http://www.counterpunch.org/2013/05/28/why-is-the-uk-pushing-the-eu-to-designate-hezbollah-a-terrorist-group/

    It means the US and NATO can join Israel in attacking Lebanon…

  57. Richard Steven Hack says:

    Nasrallah on Syria: ‘This Battle Is Ours’
    http://www.al-monitor.com/pulse/originals/2013/05/nasrallah-hezbollah-syria-speech-rockets.html#ixzz2UbxHX016

    Notable Quotes

    Nasrallah warned, “If Syria falls in the hands of the takfiris and the United States, the resistance will be trapped and Israel will enter Lebanon. If Syria falls, the Palestinian cause will be lost.”

    “The main strategic problem is that Lebanon as a state sees not in Israel a real enemy,” said Nasrallah, asking, “Israel has been preparing for war and resolving gaps since 2006. What have we, in Lebanon, done to prepare for any possible aggression by Israel? Who is responsible? In Lebanon, there are no shelters, no safe accommodations. Is the resistance also entitled to take care of the civil needs?”

    End Quote

    He understands that correctly: the goal for Israel is the destruction of Hizballah’s ability to act in an Iran war, which entails an Israeli invasion of Lebanon through Syrian territory into the Bekaa Valley, Hizballah’s stronghold.

    The problem is that by entering the Syrian conflict he plays into the hands of Israel and the US, who will use Hizballah’s involvement as an excuse to target Hizballah in the upcoming foreign military intervention.

  58. Richard Steven Hack says:

    EU Puts Hezbollah on Notice
    http://www.al-monitor.com/pulse/originals/2013/05/eu-puts-hezbollah-on-notice.html

    This is all part of the plan to use the Syrian crisis as an excuse to destroy Hizballah’s ability to threaten Israel with its missile arsenal. Note that France and Germany, previously unwilling to call Hizballah a terrorist group, have changed their minds allegedly due to Hizballah’s involvement in Syria. You can be sure the US and Israel are behind that change of mind.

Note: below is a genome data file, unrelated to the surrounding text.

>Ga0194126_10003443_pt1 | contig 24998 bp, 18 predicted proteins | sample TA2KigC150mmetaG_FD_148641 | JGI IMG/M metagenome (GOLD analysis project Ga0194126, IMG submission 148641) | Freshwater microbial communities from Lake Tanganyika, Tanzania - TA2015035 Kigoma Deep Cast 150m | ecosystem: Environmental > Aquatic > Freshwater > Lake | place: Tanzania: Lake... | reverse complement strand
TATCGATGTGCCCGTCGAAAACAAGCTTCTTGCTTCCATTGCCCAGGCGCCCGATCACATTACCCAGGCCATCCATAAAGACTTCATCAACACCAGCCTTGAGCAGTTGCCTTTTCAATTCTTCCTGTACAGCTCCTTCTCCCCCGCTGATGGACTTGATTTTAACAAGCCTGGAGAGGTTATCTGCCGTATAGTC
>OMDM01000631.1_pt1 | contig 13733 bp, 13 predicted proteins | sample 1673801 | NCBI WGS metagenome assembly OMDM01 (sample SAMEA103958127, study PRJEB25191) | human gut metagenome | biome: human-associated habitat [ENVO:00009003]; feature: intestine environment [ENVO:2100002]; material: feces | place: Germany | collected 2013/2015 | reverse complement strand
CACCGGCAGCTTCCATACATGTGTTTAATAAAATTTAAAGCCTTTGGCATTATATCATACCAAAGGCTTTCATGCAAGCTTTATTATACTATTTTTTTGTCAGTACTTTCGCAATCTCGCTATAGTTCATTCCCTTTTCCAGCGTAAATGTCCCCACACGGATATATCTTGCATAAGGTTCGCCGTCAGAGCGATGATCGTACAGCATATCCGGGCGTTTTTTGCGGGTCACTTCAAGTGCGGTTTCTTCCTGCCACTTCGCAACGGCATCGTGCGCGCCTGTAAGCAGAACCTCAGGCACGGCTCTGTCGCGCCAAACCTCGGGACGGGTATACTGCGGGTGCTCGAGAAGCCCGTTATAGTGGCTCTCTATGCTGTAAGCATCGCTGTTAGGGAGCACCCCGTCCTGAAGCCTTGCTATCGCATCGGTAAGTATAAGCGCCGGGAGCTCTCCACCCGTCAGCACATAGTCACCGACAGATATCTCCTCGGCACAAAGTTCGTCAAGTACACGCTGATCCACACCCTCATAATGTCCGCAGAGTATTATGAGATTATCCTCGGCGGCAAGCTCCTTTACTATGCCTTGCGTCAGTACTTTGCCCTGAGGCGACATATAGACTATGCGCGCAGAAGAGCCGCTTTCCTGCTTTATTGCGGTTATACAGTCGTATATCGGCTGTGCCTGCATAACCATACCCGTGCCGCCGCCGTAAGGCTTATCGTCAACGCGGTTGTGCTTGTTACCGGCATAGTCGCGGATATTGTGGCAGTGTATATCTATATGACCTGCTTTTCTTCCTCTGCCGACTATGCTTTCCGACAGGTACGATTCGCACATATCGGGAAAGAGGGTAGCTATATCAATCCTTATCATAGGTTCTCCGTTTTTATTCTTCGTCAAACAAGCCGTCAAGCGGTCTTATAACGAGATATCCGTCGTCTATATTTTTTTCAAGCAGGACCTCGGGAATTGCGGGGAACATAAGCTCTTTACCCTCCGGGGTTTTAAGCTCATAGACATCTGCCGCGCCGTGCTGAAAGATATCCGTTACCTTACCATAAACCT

59. Richard Steven Hack says:

    Syrian Fault Lines In Lebanon’s Bekaa Valley
    http://www.al-monitor.com/pulse/originals/2013/05/syria-faultlines-bekaa-valley-lebanon.html

    Very likely the US and Israel are going to use Syrian refugees as an excuse to attack the Bekaa Valley and they will probably use Syrian insurgents as part of their attack plan.

  60. Richard Steven Hack says:

    Lebanon: Fault Line for Hezbollah’s War on ‘Takfiris’ in Syria
    http://www.al-monitor.com/pulse/originals/2013/05/hezbollah-war-syria-jabhat-nusra-lebanon.html

    Notable Quotes

    During the past few weeks, Hezbollah’s leadership in Beirut received information that Jabhat al-Nusra might transfer its war against Hezbollah to Lebanon, according to different rules of engagement than those followed in Syria. In other words, Jabhat al-Nusra plans to launch operations to strike Hezbollah from the rear and sabotage its ability to fight in Syria.

    Lebanese security sources expect the war between Hezbollah and Jabhat al-Nusra to escalate in the next few days. According to available information, Jabhat al-Nusra controls Lebanese and Palestinian Salafist groups in northern Lebanon, in the Ein al-Hilweh refugee camp near the southern city of Sidon, and in Beirut and its suburbs, especially in the Burj al-Barajneh Palestinian refugee camp.